Tory MP: Give cops freedom to give random breath tests
Former Public Safety Minister Steven Blaney has tabled a private member’s bill aimed at cracking down on drunk drivers across Canada.
The bill, tabled in the House of Commons on Tuesday morning, would increase jail time for drunk drivers who harm or kill people and add on extra years for those who qualify as repeat offenders. Perhaps most controversially, the legislation would also institute mandatory screening procedures for breath-tests, allowing police to ask any driver, at any time, to provide a breath sample at the side of the road.
Finally, the bill would eliminate what Blaney called “legal delays and loopholes,” including the bolus drinking defence, in which the driver argues their impairment was caused by heavy drinking just before driving that wasn’t reflected in their actual blood alcohol level when driving.
Former Justice Minister Peter MacKay introduced similar legislation last spring, but it was not passed before the House rose for the summer. The federal election campaign and the subsequent change in government meant it died on the Order Paper.
Some of the specific changes proposed in Blaney’s bill include:
- The introduction of a mandatory minimum sentence of five years in prison for impaired driving causing death, with a maximum sentence of 25 years. There are currently no minimum sentences for impaired driving causing death or bodily harm.
- The maximum sentence for impaired driving causing bodily harm would go up from 10 to 14 years
- When more than one life is lost, a judge could apply consecutive sentences
- Repeat offenders, when found guilty, would face a one-year prison sentence for a second offence, and a two-year prison sentence for a third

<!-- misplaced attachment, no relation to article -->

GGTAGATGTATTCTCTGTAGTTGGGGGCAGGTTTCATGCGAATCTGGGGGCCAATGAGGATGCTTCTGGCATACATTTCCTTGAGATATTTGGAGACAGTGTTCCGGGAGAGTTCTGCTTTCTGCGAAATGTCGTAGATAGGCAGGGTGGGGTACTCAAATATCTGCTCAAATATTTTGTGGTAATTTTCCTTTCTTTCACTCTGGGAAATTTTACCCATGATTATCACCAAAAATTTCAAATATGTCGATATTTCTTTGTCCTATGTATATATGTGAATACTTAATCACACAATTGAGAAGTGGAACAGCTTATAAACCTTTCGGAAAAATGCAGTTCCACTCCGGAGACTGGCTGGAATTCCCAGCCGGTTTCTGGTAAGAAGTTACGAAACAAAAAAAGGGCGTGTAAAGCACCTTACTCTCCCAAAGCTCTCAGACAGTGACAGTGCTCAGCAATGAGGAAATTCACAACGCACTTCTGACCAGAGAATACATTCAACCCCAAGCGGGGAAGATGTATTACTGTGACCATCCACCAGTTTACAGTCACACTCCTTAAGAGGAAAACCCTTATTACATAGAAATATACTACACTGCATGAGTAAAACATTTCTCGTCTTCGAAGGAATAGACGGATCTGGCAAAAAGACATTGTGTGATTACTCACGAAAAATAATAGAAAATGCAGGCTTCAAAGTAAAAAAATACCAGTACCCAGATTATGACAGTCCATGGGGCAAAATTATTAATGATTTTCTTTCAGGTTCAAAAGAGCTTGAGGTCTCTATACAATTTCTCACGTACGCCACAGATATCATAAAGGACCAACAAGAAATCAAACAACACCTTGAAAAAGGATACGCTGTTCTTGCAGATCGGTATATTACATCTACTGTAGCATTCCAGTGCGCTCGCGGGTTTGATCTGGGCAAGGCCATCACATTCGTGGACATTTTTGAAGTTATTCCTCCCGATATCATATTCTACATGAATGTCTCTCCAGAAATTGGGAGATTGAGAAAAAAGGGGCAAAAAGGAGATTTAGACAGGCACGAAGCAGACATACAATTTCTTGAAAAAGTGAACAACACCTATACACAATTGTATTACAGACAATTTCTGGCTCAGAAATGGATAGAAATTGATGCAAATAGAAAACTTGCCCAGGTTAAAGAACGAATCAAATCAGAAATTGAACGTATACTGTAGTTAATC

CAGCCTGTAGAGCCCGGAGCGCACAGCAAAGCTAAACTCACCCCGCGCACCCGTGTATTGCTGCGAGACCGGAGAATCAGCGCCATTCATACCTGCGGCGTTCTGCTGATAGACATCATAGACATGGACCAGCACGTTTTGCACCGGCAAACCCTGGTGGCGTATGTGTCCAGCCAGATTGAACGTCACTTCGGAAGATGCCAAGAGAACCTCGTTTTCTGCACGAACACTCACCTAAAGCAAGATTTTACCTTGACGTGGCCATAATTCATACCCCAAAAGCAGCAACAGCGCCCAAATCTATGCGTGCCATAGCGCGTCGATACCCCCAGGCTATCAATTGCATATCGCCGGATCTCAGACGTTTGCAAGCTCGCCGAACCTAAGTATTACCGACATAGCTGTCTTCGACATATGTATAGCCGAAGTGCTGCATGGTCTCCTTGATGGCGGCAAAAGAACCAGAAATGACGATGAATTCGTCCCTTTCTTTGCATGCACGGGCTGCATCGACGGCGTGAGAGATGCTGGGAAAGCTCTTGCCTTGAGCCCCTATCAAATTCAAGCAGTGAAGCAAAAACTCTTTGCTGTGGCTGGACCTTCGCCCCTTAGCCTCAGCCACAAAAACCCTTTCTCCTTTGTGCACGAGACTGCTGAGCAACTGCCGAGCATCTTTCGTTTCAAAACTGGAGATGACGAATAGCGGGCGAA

- Judges could favour guilty pleas by handing down lighter sentences to those to admit to their offence “in good faith”
Blaney was asked specifically on Tuesday about court challenges or possible push-back from civil liberties groups on the mandatory screening changes in particular. Currently, police must have reasonable grounds to believe a person has been drinking before demanding a breath test.
He said there is nothing unconstitutional in giving police the power to require the test.
“It’s been demonstrated that if the measure was to be challenged, it would stand,” Blaney said, citing specific sections of the Charter of Rights and Freedoms and various legal opinions.
The road-side breath test in itself cannot lead to criminal charges or be used as evidence in court, Blaney added. Only a follow-up breathalyzer test at a local police station can be. Researchers have estimated that police identify no more than half of drivers who get behind the wheel over the legal blood-alcohol limit, Blaney noted, and mandatory screening would expand the net.
Blaney was joined by representatives from Mothers Against Drunk Driving and former Quebec provincial police officer-turned Tory senator, Jean-Guy Dagenais.
WATCH: Bill C-226 is being hailed as a major step forward in the fight against drunk driving. Sheri Arsenault lost her son to an impaired driver near Beaumont in 2011 and she’s been pushing for these changes.
Drunk driving remains the number one criminal cause of death in Canada. The case of Marco Muzzo, who pleaded guilty earlier this month to four counts of impaired driving causing death and two counts of impaired driving causing bodily harm, has recently made headlines across the country, with his sentencing hearing held Tuesday in Newmarket, ON.
Muzzo urinated on himself and needed help standing at the time of the Sept. 27 crash. Nine-year-old Daniel Neville-Lake, his five-year-old brother Harrison, their two-year-old sister Milly, and the children’s 65-year-old grandfather, Gary Neville, died after the van they were in was T-boned by an SUV in Vaughan, Ont.
The children’s grandmother and great-grandmother were also seriously injured in the crash.
Blaney’s private member’s bill will need to be passed by a majority of the House, like any other, before becoming law.
With files from the Canadian Press.
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